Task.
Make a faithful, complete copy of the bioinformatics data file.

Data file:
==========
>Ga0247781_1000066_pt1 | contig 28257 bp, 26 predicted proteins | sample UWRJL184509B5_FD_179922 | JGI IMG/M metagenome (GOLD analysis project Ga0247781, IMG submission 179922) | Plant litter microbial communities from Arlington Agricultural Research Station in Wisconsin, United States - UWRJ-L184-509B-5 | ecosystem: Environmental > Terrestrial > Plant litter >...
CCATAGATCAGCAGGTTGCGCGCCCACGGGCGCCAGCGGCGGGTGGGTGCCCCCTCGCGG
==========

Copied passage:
>Ga0247781_1000066_pt1 | contig 28257 bp, 26 predicted proteins | sample UWRJL184509B5_FD_179922 | JGI IMG/M metagenome (GOLD analysis project Ga0247781, IMG submission 179922) | Plant litter microbial communities from Arlington Agricultural Research Station in Wisconsin, United States - UWRJ-L184-509B-5 | ecosystem: Environmental > Terrestrial > Plant litter >...
CCATAGATCAGCAGGTTGCGCGCCCACGGGCGCCAGCGGCGGGTGGGTGCCCCCTCGCGG